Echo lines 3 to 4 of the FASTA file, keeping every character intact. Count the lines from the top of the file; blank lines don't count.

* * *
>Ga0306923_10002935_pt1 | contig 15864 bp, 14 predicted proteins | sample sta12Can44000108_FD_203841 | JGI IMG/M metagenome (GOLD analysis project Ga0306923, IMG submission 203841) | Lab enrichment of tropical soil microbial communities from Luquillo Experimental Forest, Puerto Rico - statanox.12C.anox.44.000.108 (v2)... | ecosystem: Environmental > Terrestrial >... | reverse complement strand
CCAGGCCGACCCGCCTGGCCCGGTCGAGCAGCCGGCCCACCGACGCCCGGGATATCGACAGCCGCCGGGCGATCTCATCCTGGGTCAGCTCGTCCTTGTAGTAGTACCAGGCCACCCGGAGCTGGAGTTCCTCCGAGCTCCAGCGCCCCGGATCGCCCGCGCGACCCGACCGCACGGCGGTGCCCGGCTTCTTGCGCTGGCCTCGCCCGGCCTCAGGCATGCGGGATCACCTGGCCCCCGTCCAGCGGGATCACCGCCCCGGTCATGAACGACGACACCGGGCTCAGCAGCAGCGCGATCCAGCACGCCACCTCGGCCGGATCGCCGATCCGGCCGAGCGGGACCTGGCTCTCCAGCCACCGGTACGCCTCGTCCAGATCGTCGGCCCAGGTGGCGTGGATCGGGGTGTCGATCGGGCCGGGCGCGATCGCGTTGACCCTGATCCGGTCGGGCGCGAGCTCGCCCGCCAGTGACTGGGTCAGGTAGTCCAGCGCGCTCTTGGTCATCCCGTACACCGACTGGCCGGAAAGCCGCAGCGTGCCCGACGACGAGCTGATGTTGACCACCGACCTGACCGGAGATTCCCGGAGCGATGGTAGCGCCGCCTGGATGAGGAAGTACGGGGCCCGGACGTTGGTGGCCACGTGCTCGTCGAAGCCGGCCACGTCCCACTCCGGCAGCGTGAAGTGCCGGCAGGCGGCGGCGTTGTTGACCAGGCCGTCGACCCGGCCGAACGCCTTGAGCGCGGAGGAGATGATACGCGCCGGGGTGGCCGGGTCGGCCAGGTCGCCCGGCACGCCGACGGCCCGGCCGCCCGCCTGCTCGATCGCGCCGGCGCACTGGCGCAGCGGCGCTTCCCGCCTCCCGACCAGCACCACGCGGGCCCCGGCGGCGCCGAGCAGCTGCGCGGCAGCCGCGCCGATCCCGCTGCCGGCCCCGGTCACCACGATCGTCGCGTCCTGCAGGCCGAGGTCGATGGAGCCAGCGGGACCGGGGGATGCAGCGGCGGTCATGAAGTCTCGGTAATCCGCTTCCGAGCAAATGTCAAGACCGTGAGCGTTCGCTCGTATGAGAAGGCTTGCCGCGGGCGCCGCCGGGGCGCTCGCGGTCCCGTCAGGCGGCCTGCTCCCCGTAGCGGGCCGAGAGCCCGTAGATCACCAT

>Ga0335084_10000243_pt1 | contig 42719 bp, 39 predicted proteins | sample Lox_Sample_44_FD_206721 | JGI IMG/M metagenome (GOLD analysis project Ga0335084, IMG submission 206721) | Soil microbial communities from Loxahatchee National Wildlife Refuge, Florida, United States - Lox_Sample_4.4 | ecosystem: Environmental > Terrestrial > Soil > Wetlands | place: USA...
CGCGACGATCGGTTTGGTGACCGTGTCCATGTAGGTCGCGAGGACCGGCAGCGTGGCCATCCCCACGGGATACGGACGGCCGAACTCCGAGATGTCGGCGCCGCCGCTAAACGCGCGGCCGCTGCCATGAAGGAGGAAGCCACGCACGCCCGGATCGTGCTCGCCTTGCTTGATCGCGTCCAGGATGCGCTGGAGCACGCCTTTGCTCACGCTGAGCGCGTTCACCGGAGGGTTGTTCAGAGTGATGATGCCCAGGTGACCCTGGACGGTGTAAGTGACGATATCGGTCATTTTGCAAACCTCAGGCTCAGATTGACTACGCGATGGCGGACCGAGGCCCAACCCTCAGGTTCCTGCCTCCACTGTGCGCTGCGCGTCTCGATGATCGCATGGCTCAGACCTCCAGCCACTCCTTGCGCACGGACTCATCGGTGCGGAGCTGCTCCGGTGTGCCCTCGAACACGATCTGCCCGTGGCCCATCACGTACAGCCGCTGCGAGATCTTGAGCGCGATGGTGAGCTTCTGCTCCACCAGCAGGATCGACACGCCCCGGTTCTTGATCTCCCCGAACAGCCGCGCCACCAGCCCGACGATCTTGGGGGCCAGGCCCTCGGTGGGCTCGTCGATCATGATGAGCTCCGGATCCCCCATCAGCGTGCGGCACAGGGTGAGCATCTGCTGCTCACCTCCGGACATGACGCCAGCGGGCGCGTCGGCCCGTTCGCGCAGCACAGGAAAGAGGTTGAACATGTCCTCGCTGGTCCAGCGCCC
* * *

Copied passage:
>Ga0335084_10000243_pt1 | contig 42719 bp, 39 predicted proteins | sample Lox_Sample_44_FD_206721 | JGI IMG/M metagenome (GOLD analysis project Ga0335084, IMG submission 206721) | Soil microbial communities from Loxahatchee National Wildlife Refuge, Florida, United States - Lox_Sample_4.4 | ecosystem: Environmental > Terrestrial > Soil > Wetlands | place: USA...
CGCGACGATCGGTTTGGTGACCGTGTCCATGTAGGTCGCGAGGACCGGCAGCGTGGCCATCCCCACGGGATACGGACGGCCGAACTCCGAGATGTCGGCGCCGCCGCTAAACGCGCGGCCGCTGCCATGAAGGAGGAAGCCACGCACGCCCGGATCGTGCTCGCCTTGCTTGATCGCGTCCAGGATGCGCTGGAGCACGCCTTTGCTCACGCTGAGCGCGTTCACCGGAGGGTTGTTCAGAGTGATGATGCCCAGGTGACCCTGGACGGTGTAAGTGACGATATCGGTCATTTTGCAAACCTCAGGCTCAGATTGACTACGCGATGGCGGACCGAGGCCCAACCCTCAGGTTCCTGCCTCCACTGTGCGCTGCGCGTCTCGATGATCGCATGGCTCAGACCTCCAGCCACTCCTTGCGCACGGACTCATCGGTGCGGAGCTGCTCCGGTGTGCCCTCGAACACGATCTGCCCGTGGCCCATCACGTACAGCCGCTGCGAGATCTTGAGCGCGATGGTGAGCTTCTGCTCCACCAGCAGGATCGACACGCCCCGGTTCTTGATCTCCCCGAACAGCCGCGCCACCAGCCCGACGATCTTGGGGGCCAGGCCCTCGGTGGGCTCGTCGATCATGATGAGCTCCGGATCCCCCATCAGCGTGCGGCACAGGGTGAGCATCTGCTGCTCACCTCCGGACATGACGCCAGCGGGCGCGTCGGCCCGTTCGCGCAGCACAGGAAAGAGGTTGAACATGTCCTCGCTGGTCCAGCGCCC